• Mike

    Ken,

    It’s obvious they are laboring under the (very mistaken) assumption that Windows and Surface devices would be better for children. That’s because the world of Microsoft is the only world these people know. This is an opportunity to explain that what you are providing is superior. Maybe they will understand, maybe not, but it’s worth the try.

  • Timon19

    Wow.

    I hope you’ve got the ability to write a good, persuasive letter without burning bridges. I’d have a tough time not letting some choice sarcasm burn through somewhere.

    I think your best arguments are cost of ownership/licensing, and supportability. They’re simply going to be paying more (much more) in the long run for almost no added value (perhaps even negative value).

    If there was an opportunity to have them present their arguments directly, rather than through their tech guy, maybe you could fashion a more convincing argument tailored to their fears and perceived wants.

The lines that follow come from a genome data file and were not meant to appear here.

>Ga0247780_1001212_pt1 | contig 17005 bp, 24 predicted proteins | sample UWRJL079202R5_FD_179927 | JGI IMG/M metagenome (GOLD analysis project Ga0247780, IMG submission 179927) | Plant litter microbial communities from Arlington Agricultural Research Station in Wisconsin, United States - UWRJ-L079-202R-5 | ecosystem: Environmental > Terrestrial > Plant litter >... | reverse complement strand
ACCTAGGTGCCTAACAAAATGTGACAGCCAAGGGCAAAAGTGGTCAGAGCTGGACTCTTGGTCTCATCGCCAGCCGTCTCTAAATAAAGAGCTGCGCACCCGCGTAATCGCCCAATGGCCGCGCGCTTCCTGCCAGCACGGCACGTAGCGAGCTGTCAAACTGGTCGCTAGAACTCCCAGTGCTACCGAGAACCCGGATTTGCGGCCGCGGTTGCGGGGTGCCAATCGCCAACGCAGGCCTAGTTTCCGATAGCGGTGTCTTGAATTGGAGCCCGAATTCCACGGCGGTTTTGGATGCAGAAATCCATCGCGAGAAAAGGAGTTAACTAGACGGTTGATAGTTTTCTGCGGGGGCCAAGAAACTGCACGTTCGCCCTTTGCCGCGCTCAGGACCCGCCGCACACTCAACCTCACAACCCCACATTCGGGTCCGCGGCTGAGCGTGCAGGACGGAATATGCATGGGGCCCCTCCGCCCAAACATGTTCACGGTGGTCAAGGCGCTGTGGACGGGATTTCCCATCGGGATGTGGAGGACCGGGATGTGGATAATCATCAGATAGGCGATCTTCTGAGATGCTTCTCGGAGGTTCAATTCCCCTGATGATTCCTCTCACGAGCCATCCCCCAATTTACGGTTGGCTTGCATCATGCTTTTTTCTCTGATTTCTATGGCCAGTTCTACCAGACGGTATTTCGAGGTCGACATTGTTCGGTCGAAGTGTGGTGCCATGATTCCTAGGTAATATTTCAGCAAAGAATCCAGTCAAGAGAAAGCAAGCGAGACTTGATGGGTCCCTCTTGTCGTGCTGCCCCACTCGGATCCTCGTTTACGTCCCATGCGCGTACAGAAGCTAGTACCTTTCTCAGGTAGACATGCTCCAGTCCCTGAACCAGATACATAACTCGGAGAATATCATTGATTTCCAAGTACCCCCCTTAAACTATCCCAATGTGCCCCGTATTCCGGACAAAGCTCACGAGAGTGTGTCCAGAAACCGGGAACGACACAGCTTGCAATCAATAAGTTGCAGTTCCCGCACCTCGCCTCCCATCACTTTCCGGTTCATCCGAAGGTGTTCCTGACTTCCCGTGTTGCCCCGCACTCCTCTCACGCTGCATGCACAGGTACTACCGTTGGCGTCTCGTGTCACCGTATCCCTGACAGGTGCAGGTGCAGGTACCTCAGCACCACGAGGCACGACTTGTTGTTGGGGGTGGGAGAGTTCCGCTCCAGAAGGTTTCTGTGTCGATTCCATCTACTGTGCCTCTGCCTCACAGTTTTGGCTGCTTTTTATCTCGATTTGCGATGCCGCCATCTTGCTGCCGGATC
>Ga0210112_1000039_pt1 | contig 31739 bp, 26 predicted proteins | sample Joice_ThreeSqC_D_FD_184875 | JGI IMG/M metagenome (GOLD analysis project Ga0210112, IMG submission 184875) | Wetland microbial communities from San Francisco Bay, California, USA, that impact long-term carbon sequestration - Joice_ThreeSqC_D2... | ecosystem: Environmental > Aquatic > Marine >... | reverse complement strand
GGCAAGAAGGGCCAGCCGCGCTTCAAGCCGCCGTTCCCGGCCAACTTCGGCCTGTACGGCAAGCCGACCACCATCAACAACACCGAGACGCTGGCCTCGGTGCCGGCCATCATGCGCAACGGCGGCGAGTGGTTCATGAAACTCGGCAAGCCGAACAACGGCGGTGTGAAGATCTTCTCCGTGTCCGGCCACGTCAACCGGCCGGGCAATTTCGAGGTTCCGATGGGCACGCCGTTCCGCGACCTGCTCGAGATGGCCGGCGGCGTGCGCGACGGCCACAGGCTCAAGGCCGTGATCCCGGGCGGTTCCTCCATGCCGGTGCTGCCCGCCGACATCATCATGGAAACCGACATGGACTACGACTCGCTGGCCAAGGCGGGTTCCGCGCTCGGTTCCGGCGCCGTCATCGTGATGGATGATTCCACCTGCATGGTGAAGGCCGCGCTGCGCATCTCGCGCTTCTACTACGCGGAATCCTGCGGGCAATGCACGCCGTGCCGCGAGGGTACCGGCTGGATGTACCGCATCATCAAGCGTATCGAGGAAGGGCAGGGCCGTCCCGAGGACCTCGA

Good luck, and I hope you can convince them at least partially otherwise.

  • I agree that these people are unaware of the true nature of what you are doing.

    If I understand correctly, the kids you support probably can’t afford Windows product in the long run, if at all. It’s well established the Windows OS is constantly under attack from all kinds viruses of malware and is exploitable. My nephew works in a computer shop here in town. The bulk of their business are infected Windows devices. They pretty much see the same computers over and over again. Even if you aren’t dealing with viruses and malware, you’ll eventually deal with registry issues or defragging the drive. So if the owner of the Windows computer isn’t tech savvy, they’ll need to pop for computer maintenance and repair besides the licensing.